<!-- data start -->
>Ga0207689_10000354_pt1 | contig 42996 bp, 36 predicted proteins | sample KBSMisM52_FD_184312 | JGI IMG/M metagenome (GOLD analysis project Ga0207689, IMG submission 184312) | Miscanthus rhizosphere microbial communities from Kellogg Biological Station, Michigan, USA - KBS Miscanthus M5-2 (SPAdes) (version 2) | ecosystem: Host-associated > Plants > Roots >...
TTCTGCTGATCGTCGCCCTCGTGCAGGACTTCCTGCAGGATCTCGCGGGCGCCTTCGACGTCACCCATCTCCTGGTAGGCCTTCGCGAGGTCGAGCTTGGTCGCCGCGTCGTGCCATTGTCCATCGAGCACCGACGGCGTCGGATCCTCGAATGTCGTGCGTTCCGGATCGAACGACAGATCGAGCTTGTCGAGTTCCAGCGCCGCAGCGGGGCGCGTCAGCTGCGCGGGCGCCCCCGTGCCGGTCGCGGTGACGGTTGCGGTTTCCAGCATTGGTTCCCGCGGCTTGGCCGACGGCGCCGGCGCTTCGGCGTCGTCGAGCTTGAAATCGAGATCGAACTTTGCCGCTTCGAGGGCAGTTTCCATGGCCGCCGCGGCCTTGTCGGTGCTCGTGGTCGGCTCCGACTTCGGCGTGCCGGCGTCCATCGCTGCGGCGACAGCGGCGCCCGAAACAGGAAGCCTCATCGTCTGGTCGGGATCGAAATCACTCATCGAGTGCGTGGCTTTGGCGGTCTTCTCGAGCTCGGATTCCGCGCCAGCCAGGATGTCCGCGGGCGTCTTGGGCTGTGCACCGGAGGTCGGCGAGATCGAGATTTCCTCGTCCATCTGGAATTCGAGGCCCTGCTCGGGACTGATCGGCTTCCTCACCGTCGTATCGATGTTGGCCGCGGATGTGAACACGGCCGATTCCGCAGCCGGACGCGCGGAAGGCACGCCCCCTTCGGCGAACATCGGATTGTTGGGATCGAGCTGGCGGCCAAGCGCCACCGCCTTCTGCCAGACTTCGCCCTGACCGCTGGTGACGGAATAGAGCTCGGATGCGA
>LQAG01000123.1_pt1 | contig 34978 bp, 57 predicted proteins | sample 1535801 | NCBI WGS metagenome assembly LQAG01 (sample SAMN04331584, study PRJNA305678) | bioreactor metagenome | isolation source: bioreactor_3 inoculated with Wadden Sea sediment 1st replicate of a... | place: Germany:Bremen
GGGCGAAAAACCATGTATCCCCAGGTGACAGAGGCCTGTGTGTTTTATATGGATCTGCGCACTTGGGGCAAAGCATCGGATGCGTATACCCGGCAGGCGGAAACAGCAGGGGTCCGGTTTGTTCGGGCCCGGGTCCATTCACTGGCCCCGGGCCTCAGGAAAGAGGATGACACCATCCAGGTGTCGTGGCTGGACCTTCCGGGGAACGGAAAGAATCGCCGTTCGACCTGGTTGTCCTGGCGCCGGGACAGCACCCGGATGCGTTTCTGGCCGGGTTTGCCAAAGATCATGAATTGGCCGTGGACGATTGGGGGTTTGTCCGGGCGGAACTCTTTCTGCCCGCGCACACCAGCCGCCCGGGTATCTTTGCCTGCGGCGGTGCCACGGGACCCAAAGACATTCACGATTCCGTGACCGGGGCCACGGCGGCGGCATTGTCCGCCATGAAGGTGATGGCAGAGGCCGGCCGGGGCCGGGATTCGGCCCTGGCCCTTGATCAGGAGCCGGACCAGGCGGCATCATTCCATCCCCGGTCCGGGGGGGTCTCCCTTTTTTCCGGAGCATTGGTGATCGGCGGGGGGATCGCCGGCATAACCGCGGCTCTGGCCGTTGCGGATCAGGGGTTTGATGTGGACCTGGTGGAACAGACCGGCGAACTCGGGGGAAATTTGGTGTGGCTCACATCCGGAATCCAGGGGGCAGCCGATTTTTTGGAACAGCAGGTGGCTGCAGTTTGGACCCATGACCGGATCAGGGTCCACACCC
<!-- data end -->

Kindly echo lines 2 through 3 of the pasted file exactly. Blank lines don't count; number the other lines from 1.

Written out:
TTCTGCTGATCGTCGCCCTCGTGCAGGACTTCCTGCAGGATCTCGCGGGCGCCTTCGACGTCACCCATCTCCTGGTAGGCCTTCGCGAGGTCGAGCTTGGTCGCCGCGTCGTGCCATTGTCCATCGAGCACCGACGGCGTCGGATCCTCGAATGTCGTGCGTTCCGGATCGAACGACAGATCGAGCTTGTCGAGTTCCAGCGCCGCAGCGGGGCGCGTCAGCTGCGCGGGCGCCCCCGTGCCGGTCGCGGTGACGGTTGCGGTTTCCAGCATTGGTTCCCGCGGCTTGGCCGACGGCGCCGGCGCTTCGGCGTCGTCGAGCTTGAAATCGAGATCGAACTTTGCCGCTTCGAGGGCAGTTTCCATGGCCGCCGCGGCCTTGTCGGTGCTCGTGGTCGGCTCCGACTTCGGCGTGCCGGCGTCCATCGCTGCGGCGACAGCGGCGCCCGAAACAGGAAGCCTCATCGTCTGGTCGGGATCGAAATCACTCATCGAGTGCGTGGCTTTGGCGGTCTTCTCGAGCTCGGATTCCGCGCCAGCCAGGATGTCCGCGGGCGTCTTGGGCTGTGCACCGGAGGTCGGCGAGATCGAGATTTCCTCGTCCATCTGGAATTCGAGGCCCTGCTCGGGACTGATCGGCTTCCTCACCGTCGTATCGATGTTGGCCGCGGATGTGAACACGGCCGATTCCGCAGCCGGACGCGCGGAAGGCACGCCCCCTTCGGCGAACATCGGATTGTTGGGATCGAGCTGGCGGCCAAGCGCCACCGCCTTCTGCCAGACTTCGCCCTGACCGCTGGTGACGGAATAGAGCTCGGATGCGA
>LQAG01000123.1_pt1 | contig 34978 bp, 57 predicted proteins | sample 1535801 | NCBI WGS metagenome assembly LQAG01 (sample SAMN04331584, study PRJNA305678) | bioreactor metagenome | isolation source: bioreactor_3 inoculated with Wadden Sea sediment 1st replicate of a... | place: Germany:Bremen